The sailing was grand. Like everything in Ireland this summer, it seemed to be largely staffed by teenagers (is this a “the policemen are getting younger” phenomenon?). When asked about our sailing experience, I said that I had capsized my boss more than once on an away day in the Lake District 15 years ago and gone on a Glenan’s sailing course for a week in college. The young woman smiled and said that her friend’s mother had done that back in the day. Feeling a bit elderly, I have to say. The lovely young woman who came out with us was the same age as my first born and, she was chatting away to the boys like a peer which, I suppose, she was.
Meanwhile back in Dublin, herself was having a fantastic time for herself. I thought she might be nervous in the house on her own but she definitely was not. One of her friend’s was house sitting and pet minding for the director of Dublin zoo so she spent the evening at a dinner party in the zoo which was excellent apparently.
Friday August 20, 2021
It was lashing, my God, positively biblical quantities of water.
No rain in Dublin and herself got her second vaccine dose and remained dry as well.
Mr. Waffle went around to visit a friend from London who has a house in Kinsale. The boys and I hung around the house and then headed up to Cork.
I made them go to the Crawford as well.
But we did also go to a game shop where they got more Magic cards (if you don’t know, you’re better off).
We visited my aunt who was touchingly delighted to see them. Then I deposited them with my sister’s partner to play Magic for the evening and my sister, my brother and I went out for dinner which was very nice. We lost track of time and I was a bit worried about the boys and my sister’s partner as we didn’t get back to her house until 12. I needn’t have worried, they were all still locked in mortal combat and I had to give them 15 minutes to finish off the game.
Saturday, August 21, 2021
Mr. Waffle and I went out for a delicious breakfast leaving the boys asleep in bed.
The weather was beautiful (biblical rainfall had moved to Dublin where my poor daughter got soaked on her bike) and we went to Kinsale beach in the afternoon which is not the most beautiful beach in this neck of the woods but is very handy and close to the town. There was a wedding party getting photos on the beach and it was lovely to see the return to normality.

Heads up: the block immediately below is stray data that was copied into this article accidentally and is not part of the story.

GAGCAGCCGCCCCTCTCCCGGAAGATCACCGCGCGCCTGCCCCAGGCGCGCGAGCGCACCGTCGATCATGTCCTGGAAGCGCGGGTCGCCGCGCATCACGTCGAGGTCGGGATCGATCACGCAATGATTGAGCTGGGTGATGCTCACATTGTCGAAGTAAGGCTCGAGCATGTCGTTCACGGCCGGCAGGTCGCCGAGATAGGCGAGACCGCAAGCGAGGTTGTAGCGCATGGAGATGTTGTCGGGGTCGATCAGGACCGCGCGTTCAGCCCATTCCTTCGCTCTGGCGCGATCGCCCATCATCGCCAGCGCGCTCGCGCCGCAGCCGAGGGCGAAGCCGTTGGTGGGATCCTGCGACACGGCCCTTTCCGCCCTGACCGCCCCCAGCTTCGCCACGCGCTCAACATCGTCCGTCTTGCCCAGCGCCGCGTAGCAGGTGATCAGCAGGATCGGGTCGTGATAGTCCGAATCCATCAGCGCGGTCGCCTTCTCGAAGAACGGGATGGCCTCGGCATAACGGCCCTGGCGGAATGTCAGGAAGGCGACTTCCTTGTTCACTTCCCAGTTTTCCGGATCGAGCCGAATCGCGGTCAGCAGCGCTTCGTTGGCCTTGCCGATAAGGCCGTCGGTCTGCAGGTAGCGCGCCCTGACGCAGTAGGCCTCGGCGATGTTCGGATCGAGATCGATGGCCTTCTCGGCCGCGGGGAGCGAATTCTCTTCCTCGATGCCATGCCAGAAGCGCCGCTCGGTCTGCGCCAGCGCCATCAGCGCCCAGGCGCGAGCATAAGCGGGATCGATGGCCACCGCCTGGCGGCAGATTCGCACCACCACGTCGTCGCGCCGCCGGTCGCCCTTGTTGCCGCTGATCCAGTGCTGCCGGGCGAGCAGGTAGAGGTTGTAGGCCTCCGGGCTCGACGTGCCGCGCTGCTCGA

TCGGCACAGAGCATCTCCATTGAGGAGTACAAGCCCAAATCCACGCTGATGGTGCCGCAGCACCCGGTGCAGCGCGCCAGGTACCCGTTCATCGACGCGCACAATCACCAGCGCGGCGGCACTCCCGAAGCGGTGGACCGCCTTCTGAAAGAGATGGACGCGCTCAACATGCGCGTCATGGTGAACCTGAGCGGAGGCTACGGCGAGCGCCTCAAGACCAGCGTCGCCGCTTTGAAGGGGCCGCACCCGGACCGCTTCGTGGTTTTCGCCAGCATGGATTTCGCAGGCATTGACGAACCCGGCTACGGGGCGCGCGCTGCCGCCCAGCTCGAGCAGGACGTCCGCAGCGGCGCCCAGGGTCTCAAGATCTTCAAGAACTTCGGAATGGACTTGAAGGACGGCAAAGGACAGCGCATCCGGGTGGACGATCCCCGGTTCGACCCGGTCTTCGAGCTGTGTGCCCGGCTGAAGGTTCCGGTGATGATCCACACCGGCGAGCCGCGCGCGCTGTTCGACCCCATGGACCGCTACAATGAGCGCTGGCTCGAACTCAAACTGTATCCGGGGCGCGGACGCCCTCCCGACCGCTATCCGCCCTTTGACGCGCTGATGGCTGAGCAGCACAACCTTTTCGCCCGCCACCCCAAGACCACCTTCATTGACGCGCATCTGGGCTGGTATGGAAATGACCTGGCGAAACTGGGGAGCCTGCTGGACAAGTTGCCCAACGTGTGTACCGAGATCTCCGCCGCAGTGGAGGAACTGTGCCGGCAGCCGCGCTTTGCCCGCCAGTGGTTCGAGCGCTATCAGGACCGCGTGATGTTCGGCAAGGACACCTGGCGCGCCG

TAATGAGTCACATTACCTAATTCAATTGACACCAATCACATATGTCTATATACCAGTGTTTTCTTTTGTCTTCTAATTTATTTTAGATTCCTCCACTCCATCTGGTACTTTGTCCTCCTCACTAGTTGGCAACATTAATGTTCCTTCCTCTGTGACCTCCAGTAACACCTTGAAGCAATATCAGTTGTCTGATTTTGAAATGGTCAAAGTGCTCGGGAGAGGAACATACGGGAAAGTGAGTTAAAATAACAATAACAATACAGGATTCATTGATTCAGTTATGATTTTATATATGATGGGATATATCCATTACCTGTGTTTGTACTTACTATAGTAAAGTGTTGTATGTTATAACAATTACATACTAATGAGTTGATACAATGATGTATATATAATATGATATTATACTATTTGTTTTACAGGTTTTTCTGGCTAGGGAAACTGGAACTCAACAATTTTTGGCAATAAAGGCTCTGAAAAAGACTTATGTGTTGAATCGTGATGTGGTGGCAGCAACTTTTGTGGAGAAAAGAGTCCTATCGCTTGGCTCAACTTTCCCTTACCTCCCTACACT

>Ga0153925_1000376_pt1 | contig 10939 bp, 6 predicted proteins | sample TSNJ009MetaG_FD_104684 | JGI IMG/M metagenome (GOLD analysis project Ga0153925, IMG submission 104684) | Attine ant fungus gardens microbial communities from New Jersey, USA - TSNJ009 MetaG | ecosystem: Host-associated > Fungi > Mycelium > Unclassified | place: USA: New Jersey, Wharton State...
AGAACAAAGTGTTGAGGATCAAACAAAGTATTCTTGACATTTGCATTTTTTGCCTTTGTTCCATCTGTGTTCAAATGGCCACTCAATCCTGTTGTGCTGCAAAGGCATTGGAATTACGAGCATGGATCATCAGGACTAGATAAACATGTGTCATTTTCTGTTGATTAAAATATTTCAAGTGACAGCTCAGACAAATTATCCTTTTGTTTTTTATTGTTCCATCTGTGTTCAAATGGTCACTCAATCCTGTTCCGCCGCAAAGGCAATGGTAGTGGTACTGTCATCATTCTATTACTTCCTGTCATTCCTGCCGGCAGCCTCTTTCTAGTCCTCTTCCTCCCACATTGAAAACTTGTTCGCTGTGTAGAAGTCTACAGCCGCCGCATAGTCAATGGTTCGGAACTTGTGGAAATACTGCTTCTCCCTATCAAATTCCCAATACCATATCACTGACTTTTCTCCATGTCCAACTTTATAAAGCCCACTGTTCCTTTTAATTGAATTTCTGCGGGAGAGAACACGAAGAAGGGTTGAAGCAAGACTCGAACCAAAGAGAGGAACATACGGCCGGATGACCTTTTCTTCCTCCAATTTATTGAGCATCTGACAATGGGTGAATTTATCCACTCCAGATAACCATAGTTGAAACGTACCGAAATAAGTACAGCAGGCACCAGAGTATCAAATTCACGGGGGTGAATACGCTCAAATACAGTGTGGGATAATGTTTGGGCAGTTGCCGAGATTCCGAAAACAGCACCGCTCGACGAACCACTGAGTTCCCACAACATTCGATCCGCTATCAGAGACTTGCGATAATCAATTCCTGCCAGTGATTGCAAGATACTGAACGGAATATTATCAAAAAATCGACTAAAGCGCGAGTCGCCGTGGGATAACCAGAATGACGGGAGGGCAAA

We all swam – it wasn’t too cold. Then the boys and I walked up to James Fort which was lovely. It was just a delightful day.
We decided to go to the Bulman for dinner but our luck ran out. They were taking walk-ins only which is always a bad sign. When we arrived, the waitress told us that there was no way they could fit us in. Alas. Back to the supermarket. Sigh.
Sunday, August 22, 2021
Mr. Waffle and I went into town and I picked up a print of the Bulman though it was not a moment when I was feeling particularly kindly towards that establishment. I’ve hung it in the downstairs bathroom – compromise.
My brother joined us for lunch bringing with him a mini-fridge stocked with ingredients (yes, really). After lunch, he, Daniel and Mr. Waffle settled down to watch the match while Michael and I went for a stroll around the town. Cork were playing Limerick in the All-Ireland hurling final. As I left the house, 15 minutes in, I heard my brother say, “It’s not over yet.” I wouldn’t exactly regard that as a good sign. As Michael and I walked around the town, the pubs were heaving but not a sound came out other than the noise of the TV commentary. I regret to inform you that Cork were annihilated. My Limerick cousins will be unbearable.
Unclear how those thinking of purchasing from Lisney estate agents in Limerick would feel about the above (the all-Ireland hurling champions bring home the Liam McCarthy cup).
As it was the last night of the holidays, we had dinner out which was grand; after our experience at the Bulman, we went somewhere that took bookings.
And we finished the jigsaw.
Monday, August 23, 2021
We packed up and came home to Dublin. The roads are so good now that we flew up. We stopped off for lunch at Junction 14 (Ireland’s finest motorway stop) and were home before 3. Herself was out and about but made dinner for us that evening which was excellent. I picked up the various packages and books were waiting for us at the post office and the library. The Irish Times despite being cancelled was delivered every day we were away. And that is the end.
I did have a good time and it was lovely to be off for so long. However, I am looking forward to holidaying abroad next year. If nothing else it will be much cheaper.
How were your own summer holidays?